No bird soars too high...

SnakHistory at 30,000 feet: The Big Picture

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No bird soars too high...

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2stellarexplorer
jun 26, 2018, 1:54am

One of my favorite things: how history is often preserved, hidden in unlikely places, if only we can find and uncover it.

3MarthaJeanne
jun 26, 2018, 3:29am

https://www.bbc.com/news/world-australia-44610271

The BBC story shows two pictures of the cockatoo from the manuscript, and says there are four.

4binders
jun 26, 2018, 7:47am

I wouldn't have thought a cocky would be much chop for hunting - maybe the sultan gave it away because he couldn't stand the screeching.

5alaudacorax
jun 29, 2018, 5:27am

>4 binders: - I wouldn't have thought a cocky would be much chop for hunting ...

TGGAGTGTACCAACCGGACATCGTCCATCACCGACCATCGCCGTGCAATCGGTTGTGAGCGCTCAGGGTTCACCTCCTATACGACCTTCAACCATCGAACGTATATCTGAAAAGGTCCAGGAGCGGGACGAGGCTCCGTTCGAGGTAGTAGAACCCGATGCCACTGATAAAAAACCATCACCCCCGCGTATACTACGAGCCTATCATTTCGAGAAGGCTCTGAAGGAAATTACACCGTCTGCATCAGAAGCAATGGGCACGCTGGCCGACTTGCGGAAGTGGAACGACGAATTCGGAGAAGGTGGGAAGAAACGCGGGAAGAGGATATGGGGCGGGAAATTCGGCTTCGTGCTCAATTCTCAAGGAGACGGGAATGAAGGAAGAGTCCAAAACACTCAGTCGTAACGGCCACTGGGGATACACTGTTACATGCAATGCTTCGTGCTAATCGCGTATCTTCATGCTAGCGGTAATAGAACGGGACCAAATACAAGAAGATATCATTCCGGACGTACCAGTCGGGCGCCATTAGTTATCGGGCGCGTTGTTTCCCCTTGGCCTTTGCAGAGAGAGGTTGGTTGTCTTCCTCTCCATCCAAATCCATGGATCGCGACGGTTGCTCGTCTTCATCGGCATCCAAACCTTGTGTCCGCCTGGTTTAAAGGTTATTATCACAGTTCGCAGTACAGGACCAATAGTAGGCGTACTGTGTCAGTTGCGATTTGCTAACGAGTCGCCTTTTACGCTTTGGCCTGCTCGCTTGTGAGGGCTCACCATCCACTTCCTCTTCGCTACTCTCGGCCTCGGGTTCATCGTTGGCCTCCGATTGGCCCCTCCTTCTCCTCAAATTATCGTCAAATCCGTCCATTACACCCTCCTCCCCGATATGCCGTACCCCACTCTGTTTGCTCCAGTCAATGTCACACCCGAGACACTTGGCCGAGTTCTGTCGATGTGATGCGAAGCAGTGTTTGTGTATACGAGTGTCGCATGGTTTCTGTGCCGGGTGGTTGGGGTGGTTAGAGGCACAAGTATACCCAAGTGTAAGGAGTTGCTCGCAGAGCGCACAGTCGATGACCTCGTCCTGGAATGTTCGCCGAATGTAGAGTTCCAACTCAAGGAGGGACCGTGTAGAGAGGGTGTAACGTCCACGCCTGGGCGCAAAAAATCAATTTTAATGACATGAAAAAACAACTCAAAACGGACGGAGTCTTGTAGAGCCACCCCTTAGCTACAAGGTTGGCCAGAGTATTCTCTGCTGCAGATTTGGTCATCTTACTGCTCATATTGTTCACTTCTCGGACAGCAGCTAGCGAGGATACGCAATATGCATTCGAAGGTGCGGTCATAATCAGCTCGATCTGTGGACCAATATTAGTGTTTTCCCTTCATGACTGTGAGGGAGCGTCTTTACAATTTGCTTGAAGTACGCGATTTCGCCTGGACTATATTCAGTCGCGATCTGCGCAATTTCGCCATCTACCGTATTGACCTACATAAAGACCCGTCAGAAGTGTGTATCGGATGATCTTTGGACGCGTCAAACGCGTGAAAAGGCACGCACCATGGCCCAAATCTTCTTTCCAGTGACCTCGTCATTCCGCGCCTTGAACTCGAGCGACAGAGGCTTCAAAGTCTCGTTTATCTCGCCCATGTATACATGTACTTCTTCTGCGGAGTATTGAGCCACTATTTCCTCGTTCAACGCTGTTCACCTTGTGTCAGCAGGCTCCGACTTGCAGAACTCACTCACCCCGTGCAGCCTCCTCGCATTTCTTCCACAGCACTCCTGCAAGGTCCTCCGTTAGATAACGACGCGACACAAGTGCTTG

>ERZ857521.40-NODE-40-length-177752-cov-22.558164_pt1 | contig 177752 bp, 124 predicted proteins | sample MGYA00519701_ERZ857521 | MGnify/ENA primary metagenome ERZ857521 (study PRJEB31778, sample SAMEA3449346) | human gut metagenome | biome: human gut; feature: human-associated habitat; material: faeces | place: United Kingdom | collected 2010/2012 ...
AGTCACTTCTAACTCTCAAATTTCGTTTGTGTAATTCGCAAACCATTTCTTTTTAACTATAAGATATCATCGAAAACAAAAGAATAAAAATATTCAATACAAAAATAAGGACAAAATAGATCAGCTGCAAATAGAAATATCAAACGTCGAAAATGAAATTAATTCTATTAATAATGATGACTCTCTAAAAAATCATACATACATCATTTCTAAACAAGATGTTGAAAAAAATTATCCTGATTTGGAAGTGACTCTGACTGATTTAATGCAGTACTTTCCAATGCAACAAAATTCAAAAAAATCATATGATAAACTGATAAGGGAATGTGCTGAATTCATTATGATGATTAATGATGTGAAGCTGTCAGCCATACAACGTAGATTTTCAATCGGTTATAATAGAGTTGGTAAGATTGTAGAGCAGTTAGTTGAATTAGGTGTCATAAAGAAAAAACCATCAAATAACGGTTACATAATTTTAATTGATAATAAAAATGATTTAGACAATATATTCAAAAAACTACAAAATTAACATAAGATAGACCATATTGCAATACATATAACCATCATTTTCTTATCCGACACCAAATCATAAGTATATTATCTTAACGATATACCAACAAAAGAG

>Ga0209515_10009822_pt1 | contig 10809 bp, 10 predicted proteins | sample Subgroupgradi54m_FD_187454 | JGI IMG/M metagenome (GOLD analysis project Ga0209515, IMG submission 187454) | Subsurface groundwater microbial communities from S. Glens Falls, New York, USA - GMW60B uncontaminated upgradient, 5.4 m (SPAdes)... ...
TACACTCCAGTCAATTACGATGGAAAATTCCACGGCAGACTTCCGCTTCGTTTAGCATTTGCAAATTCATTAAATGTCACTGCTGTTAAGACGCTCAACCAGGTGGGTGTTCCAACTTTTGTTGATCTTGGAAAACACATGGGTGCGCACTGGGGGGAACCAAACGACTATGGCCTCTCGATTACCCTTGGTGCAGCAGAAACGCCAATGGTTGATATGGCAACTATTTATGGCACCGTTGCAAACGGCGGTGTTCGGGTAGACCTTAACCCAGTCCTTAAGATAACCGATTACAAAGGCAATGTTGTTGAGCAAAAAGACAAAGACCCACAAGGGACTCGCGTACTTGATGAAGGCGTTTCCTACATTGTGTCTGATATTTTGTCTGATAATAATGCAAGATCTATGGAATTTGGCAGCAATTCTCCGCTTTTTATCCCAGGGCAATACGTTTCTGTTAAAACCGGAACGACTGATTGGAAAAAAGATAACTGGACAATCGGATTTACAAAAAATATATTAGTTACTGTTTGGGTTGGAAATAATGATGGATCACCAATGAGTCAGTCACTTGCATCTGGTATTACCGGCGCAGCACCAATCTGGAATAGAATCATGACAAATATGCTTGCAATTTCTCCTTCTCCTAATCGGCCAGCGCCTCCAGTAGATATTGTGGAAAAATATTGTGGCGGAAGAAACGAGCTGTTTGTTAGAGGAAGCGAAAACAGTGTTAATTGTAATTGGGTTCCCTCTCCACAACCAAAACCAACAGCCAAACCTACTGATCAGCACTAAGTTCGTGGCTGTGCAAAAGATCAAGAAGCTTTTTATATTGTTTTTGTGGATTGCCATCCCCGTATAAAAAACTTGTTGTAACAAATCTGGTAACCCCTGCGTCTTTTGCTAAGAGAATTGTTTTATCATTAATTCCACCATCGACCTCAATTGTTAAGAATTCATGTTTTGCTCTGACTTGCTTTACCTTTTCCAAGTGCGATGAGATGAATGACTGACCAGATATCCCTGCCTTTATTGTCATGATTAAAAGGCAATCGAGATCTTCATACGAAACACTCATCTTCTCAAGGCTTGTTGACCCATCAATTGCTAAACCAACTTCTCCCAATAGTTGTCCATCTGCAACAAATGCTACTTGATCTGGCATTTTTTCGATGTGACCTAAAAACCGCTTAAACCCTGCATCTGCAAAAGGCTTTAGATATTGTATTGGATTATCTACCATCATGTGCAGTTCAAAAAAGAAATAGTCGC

They might be good eating, so ...

6binders
jun 29, 2018, 9:55am

I've never tried one, but the famous recipe for cocky soup is to get a cocky, then bring it to the boil with a stone in the pot. once the stone is soft, throw out the cocky and eat the stone.

The author points out that cockatoos make the R sound better than other birds, and that's what it sounds like when they scream/screech - ARRRRRRR!

7petie1974
jul 6, 2018, 8:44am

This article suggests that the discovery of this bird in a 13th century manuscript is such that medieval trade routes might have to be rethought. But this is may not be as groundbreaking as it seems since Janet L. Abu-Lughold convincingly argued some years back in her book Before European Hegemony that a rich semi-global trade network existed during this time period. Furthermore, she showed how the Malacca strait was an important nexus point in this trade network. Note that this is close enough to the Australasian habitat of this bird such that knowledge of its existence being transferred to Europe could have been easily accomplished. (Even so it's quite possible knowledge of the bird had been mediated to Europe by regions more proximate to it.) If nothing else perhaps it serves as a bit of empirical evidence to support Abu-Lughold's thesis.